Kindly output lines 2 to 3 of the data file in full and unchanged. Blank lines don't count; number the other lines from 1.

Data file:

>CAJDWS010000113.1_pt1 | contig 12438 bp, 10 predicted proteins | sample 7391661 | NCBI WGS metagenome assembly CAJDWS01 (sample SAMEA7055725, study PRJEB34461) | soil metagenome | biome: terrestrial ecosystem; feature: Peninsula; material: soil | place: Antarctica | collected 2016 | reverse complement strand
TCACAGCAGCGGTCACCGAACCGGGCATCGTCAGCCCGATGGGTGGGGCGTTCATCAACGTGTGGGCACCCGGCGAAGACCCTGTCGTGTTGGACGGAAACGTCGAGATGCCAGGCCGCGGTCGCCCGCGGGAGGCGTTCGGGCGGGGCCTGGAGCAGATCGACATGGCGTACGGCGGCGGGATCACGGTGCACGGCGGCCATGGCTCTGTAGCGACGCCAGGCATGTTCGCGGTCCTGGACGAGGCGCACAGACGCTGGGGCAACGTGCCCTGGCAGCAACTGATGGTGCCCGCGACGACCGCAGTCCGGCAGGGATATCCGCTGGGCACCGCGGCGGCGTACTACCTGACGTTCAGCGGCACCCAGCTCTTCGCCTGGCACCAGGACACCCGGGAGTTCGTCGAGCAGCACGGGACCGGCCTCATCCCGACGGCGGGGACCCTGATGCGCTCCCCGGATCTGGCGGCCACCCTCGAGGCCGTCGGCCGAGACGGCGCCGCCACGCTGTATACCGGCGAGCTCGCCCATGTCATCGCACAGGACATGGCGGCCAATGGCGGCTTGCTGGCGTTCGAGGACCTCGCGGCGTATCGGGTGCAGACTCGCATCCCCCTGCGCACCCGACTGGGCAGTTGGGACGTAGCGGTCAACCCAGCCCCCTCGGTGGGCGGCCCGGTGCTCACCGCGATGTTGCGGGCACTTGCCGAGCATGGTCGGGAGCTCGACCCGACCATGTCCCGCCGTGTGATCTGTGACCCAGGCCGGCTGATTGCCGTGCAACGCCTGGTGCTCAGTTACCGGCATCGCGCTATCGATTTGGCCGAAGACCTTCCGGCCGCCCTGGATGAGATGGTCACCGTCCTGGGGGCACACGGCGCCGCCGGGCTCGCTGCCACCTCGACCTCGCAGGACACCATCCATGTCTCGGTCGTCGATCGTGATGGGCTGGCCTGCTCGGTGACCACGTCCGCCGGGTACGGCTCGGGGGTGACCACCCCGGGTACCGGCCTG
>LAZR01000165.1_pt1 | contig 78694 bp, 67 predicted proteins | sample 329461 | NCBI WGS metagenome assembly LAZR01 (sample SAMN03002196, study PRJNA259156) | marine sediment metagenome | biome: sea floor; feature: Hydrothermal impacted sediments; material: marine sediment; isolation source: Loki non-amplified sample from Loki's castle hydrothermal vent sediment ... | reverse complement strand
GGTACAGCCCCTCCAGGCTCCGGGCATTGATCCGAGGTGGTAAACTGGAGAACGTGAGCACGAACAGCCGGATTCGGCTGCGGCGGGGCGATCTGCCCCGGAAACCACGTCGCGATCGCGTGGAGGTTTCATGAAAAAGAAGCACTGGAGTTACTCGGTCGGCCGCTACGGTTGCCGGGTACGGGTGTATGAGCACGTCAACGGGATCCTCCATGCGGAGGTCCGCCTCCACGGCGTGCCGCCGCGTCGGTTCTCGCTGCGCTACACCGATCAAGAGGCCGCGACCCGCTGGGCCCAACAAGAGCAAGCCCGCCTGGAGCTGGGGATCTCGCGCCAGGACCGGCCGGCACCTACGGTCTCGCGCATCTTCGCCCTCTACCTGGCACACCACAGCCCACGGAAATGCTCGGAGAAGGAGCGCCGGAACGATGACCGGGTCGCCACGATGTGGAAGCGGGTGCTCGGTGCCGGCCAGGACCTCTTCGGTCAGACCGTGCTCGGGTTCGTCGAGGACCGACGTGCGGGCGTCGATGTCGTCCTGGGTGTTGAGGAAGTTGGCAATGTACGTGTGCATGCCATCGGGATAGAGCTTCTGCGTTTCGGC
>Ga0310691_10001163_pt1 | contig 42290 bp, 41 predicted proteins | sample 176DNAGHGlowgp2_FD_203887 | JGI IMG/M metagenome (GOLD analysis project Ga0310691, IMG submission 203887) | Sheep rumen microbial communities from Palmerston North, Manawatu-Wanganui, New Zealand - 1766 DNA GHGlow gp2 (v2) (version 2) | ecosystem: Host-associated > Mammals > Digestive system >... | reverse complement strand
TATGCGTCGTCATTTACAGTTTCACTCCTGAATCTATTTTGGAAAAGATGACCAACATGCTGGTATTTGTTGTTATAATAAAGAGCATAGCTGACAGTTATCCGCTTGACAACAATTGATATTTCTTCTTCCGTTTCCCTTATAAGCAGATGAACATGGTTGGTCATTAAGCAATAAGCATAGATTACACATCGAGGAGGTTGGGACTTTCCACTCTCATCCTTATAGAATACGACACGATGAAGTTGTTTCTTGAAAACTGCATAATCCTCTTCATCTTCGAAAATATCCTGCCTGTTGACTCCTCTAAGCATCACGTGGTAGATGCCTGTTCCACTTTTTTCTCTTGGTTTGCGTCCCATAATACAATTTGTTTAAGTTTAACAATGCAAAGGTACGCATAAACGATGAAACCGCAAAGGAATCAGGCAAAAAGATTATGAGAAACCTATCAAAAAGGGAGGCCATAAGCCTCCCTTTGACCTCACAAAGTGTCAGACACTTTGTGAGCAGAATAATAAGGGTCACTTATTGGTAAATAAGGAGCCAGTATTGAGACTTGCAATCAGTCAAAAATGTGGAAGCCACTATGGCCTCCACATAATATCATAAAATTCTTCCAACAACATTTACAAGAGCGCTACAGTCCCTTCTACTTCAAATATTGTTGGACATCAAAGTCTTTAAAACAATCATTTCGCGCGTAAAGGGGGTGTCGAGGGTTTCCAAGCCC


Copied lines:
TCACAGCAGCGGTCACCGAACCGGGCATCGTCAGCCCGATGGGTGGGGCGTTCATCAACGTGTGGGCACCCGGCGAAGACCCTGTCGTGTTGGACGGAAACGTCGAGATGCCAGGCCGCGGTCGCCCGCGGGAGGCGTTCGGGCGGGGCCTGGAGCAGATCGACATGGCGTACGGCGGCGGGATCACGGTGCACGGCGGCCATGGCTCTGTAGCGACGCCAGGCATGTTCGCGGTCCTGGACGAGGCGCACAGACGCTGGGGCAACGTGCCCTGGCAGCAACTGATGGTGCCCGCGACGACCGCAGTCCGGCAGGGATATCCGCTGGGCACCGCGGCGGCGTACTACCTGACGTTCAGCGGCACCCAGCTCTTCGCCTGGCACCAGGACACCCGGGAGTTCGTCGAGCAGCACGGGACCGGCCTCATCCCGACGGCGGGGACCCTGATGCGCTCCCCGGATCTGGCGGCCACCCTCGAGGCCGTCGGCCGAGACGGCGCCGCCACGCTGTATACCGGCGAGCTCGCCCATGTCATCGCACAGGACATGGCGGCCAATGGCGGCTTGCTGGCGTTCGAGGACCTCGCGGCGTATCGGGTGCAGACTCGCATCCCCCTGCGCACCCGACTGGGCAGTTGGGACGTAGCGGTCAACCCAGCCCCCTCGGTGGGCGGCCCGGTGCTCACCGCGATGTTGCGGGCACTTGCCGAGCATGGTCGGGAGCTCGACCCGACCATGTCCCGCCGTGTGATCTGTGACCCAGGCCGGCTGATTGCCGTGCAACGCCTGGTGCTCAGTTACCGGCATCGCGCTATCGATTTGGCCGAAGACCTTCCGGCCGCCCTGGATGAGATGGTCACCGTCCTGGGGGCACACGGCGCCGCCGGGCTCGCTGCCACCTCGACCTCGCAGGACACCATCCATGTCTCGGTCGTCGATCGTGATGGGCTGGCCTGCTCGGTGACCACGTCCGCCGGGTACGGCTCGGGGGTGACCACCCCGGGTACCGGCCTG
>LAZR01000165.1_pt1 | contig 78694 bp, 67 predicted proteins | sample 329461 | NCBI WGS metagenome assembly LAZR01 (sample SAMN03002196, study PRJNA259156) | marine sediment metagenome | biome: sea floor; feature: Hydrothermal impacted sediments; material: marine sediment; isolation source: Loki non-amplified sample from Loki's castle hydrothermal vent sediment ... | reverse complement strand